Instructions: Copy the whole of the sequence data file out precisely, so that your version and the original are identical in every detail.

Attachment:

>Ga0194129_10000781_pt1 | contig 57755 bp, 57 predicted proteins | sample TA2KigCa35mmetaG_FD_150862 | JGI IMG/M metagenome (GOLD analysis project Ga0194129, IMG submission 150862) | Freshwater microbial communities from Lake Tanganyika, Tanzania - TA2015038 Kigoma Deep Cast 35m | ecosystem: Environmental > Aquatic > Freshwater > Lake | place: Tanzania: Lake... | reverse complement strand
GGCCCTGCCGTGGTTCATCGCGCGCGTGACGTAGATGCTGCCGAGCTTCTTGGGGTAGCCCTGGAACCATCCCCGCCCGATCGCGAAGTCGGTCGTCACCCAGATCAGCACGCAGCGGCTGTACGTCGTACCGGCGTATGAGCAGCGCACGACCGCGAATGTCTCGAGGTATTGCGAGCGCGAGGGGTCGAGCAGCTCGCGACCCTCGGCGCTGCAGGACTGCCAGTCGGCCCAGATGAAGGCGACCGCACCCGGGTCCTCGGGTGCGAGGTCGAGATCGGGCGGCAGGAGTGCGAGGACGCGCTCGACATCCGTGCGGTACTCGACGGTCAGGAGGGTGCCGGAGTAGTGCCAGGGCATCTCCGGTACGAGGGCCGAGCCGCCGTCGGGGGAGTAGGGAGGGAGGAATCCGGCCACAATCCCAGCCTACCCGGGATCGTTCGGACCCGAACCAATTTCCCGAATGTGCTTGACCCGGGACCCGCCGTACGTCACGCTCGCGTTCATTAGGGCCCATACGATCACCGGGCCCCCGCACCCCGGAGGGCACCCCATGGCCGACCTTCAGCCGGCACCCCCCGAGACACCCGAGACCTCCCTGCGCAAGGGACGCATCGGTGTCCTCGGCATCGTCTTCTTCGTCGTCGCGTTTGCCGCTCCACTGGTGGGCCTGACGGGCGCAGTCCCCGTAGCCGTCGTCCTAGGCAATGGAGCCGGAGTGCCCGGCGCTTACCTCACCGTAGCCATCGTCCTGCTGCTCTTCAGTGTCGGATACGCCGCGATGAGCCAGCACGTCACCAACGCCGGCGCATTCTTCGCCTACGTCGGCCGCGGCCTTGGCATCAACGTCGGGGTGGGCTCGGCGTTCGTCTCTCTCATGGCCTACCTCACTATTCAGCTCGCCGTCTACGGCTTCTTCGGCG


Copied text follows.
>Ga0194129_10000781_pt1 | contig 57755 bp, 57 predicted proteins | sample TA2KigCa35mmetaG_FD_150862 | JGI IMG/M metagenome (GOLD analysis project Ga0194129, IMG submission 150862) | Freshwater microbial communities from Lake Tanganyika, Tanzania - TA2015038 Kigoma Deep Cast 35m | ecosystem: Environmental > Aquatic > Freshwater > Lake | place: Tanzania: Lake... | reverse complement strand
GGCCCTGCCGTGGTTCATCGCGCGCGTGACGTAGATGCTGCCGAGCTTCTTGGGGTAGCCCTGGAACCATCCCCGCCCGATCGCGAAGTCGGTCGTCACCCAGATCAGCACGCAGCGGCTGTACGTCGTACCGGCGTATGAGCAGCGCACGACCGCGAATGTCTCGAGGTATTGCGAGCGCGAGGGGTCGAGCAGCTCGCGACCCTCGGCGCTGCAGGACTGCCAGTCGGCCCAGATGAAGGCGACCGCACCCGGGTCCTCGGGTGCGAGGTCGAGATCGGGCGGCAGGAGTGCGAGGACGCGCTCGACATCCGTGCGGTACTCGACGGTCAGGAGGGTGCCGGAGTAGTGCCAGGGCATCTCCGGTACGAGGGCCGAGCCGCCGTCGGGGGAGTAGGGAGGGAGGAATCCGGCCACAATCCCAGCCTACCCGGGATCGTTCGGACCCGAACCAATTTCCCGAATGTGCTTGACCCGGGACCCGCCGTACGTCACGCTCGCGTTCATTAGGGCCCATACGATCACCGGGCCCCCGCACCCCGGAGGGCACCCCATGGCCGACCTTCAGCCGGCACCCCCCGAGACACCCGAGACCTCCCTGCGCAAGGGACGCATCGGTGTCCTCGGCATCGTCTTCTTCGTCGTCGCGTTTGCCGCTCCACTGGTGGGCCTGACGGGCGCAGTCCCCGTAGCCGTCGTCCTAGGCAATGGAGCCGGAGTGCCCGGCGCTTACCTCACCGTAGCCATCGTCCTGCTGCTCTTCAGTGTCGGATACGCCGCGATGAGCCAGCACGTCACCAACGCCGGCGCATTCTTCGCCTACGTCGGCCGCGGCCTTGGCATCAACGTCGGGGTGGGCTCGGCGTTCGTCTCTCTCATGGCCTACCTCACTATTCAGCTCGCCGTCTACGGCTTCTTCGGCG